June 28, 2011
On May 20 through 21, the Petrie-Flom Center for Health Law Policy, Biotechnology and Bioethics at Harvard Law School convened an international, multidisciplinary conference providing legal and ethical analysis of one of the broadest reaching developments in health care of the last 20 years: its globalization.
“The Globalization of Health Care: Legal and Ethical Challenges” brought speakers from across the globe, from academia as well as practice, to Harvard Law School. The more than 30 presenters, including HLS Assistant Professor and Petrie-Flom’s Co-director I. Glenn Cohen ’03, represented a wide array of disciplinary backgrounds, including law, philosophy, medicine, public health, government, anthropology, and geography.
View video of the panel "Medical Tourism Two: Services Illegal or Unavailable in Home Country." (Video of all conference events is available on the Petrie-Flom Center's website.)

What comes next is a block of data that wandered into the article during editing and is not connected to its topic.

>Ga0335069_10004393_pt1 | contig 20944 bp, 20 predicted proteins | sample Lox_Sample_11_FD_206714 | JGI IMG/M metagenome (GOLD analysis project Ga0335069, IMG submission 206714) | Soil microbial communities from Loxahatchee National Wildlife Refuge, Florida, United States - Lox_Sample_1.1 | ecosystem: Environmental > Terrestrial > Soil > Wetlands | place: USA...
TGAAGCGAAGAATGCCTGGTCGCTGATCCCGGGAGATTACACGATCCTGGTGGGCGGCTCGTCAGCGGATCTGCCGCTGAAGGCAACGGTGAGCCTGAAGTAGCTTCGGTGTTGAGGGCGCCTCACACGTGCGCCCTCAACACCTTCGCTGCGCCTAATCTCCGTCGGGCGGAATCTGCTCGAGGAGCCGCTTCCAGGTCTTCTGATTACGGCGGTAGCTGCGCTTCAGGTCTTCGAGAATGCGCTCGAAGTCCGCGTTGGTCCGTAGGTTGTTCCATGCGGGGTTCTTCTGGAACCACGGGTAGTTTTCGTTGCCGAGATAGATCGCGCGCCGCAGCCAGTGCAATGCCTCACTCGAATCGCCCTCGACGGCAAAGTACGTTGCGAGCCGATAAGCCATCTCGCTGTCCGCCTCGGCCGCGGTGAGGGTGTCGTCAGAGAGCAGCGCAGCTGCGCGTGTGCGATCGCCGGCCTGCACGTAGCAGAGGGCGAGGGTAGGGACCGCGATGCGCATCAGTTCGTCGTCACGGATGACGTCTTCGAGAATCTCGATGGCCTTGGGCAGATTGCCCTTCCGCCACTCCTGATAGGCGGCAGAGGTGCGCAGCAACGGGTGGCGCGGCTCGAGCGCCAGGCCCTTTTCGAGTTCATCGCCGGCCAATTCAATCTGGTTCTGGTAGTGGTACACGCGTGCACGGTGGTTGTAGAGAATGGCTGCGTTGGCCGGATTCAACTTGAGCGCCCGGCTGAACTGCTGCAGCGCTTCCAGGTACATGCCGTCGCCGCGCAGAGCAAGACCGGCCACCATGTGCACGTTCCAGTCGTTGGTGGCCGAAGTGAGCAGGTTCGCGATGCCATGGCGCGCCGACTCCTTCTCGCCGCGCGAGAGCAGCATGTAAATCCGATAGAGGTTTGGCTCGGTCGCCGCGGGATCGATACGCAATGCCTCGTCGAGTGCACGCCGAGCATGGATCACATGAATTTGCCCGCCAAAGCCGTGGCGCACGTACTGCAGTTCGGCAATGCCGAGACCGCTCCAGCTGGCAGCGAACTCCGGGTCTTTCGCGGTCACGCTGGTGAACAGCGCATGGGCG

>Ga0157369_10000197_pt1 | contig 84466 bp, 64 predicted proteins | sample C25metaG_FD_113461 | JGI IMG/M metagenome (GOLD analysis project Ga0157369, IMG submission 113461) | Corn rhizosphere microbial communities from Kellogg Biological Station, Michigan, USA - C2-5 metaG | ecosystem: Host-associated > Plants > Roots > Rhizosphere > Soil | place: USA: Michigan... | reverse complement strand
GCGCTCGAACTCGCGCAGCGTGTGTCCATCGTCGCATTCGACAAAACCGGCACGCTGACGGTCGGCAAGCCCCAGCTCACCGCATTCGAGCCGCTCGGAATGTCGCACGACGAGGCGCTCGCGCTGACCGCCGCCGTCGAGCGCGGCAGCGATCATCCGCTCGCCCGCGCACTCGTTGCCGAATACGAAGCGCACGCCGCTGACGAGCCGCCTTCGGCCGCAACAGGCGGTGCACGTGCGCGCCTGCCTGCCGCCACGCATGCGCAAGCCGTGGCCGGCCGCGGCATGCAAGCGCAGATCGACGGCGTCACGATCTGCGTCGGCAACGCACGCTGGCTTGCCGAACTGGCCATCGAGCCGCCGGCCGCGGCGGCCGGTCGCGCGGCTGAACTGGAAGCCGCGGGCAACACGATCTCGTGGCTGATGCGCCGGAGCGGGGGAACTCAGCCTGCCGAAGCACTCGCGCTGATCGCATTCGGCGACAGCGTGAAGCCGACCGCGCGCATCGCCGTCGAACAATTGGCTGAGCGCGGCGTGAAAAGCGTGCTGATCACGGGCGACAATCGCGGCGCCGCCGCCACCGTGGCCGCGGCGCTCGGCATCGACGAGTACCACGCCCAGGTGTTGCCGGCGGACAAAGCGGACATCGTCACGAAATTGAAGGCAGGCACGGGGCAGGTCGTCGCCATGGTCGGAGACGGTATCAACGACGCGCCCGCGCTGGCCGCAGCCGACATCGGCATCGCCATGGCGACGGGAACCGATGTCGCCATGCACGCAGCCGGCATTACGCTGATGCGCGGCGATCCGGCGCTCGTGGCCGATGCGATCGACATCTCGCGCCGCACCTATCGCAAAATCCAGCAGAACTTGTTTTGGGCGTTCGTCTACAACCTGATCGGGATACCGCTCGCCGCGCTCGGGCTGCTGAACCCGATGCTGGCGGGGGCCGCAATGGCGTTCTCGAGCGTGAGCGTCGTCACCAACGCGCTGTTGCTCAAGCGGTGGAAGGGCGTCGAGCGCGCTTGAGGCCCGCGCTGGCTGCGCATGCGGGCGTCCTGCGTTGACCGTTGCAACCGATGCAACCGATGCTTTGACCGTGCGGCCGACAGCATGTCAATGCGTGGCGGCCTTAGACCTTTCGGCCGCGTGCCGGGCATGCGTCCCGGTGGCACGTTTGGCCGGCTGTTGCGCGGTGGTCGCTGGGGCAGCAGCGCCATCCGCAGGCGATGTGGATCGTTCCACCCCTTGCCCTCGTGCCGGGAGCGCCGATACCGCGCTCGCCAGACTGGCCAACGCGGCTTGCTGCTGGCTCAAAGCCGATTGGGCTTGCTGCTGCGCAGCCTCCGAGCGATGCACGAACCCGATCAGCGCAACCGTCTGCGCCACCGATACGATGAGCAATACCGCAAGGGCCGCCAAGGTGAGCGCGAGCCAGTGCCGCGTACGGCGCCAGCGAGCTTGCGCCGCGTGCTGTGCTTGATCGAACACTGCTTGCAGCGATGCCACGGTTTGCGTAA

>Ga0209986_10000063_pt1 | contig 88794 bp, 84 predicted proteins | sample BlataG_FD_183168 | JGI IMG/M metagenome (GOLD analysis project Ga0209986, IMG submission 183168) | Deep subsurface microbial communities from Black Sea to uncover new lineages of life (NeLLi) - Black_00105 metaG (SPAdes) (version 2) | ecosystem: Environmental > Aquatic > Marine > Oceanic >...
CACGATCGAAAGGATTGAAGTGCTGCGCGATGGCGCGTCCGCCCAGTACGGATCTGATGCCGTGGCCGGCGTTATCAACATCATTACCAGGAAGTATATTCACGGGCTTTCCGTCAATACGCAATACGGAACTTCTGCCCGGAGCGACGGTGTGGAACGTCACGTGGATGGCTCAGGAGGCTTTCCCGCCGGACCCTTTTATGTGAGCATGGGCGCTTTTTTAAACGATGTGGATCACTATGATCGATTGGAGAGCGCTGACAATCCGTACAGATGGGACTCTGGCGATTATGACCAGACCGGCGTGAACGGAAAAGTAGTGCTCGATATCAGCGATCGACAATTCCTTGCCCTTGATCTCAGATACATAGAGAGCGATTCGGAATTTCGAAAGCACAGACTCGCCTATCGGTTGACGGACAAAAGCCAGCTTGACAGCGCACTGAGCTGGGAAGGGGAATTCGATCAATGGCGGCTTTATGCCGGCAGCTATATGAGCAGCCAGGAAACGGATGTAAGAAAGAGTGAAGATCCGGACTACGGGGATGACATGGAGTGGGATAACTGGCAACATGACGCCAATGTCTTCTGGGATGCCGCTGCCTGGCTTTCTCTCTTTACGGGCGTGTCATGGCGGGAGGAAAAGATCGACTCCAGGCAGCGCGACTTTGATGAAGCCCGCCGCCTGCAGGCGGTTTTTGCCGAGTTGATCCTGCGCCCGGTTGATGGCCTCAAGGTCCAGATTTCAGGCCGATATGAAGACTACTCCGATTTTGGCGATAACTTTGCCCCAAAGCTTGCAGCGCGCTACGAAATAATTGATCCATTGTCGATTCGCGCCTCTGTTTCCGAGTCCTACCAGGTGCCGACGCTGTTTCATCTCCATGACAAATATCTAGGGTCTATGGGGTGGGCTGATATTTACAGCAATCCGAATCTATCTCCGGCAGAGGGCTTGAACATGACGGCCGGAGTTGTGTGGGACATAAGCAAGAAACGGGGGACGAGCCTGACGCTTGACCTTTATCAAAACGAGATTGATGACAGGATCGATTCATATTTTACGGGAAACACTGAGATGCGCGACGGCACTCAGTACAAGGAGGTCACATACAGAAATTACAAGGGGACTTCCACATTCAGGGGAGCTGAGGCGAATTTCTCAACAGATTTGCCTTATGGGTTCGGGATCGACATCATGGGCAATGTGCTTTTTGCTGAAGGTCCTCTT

The conference’s panels focused on four manifestations of globalization—medical tourism; medical migration (the physician “brain drain”); telemedicine; and pharmaceutical research and development and the developing world—and they integrated these subjects into related discussions of justice and equity. And the two-day program culminated in a public session on the global regulatory challenges to selling organs, tying together personal stories, governance challenges, and medical perspectives.
The Petrie-Flom Center plans to produce an edited volume based on the conference presentations. Information on all conference participants, including video of all presentations and panels, is currently available on the center's website.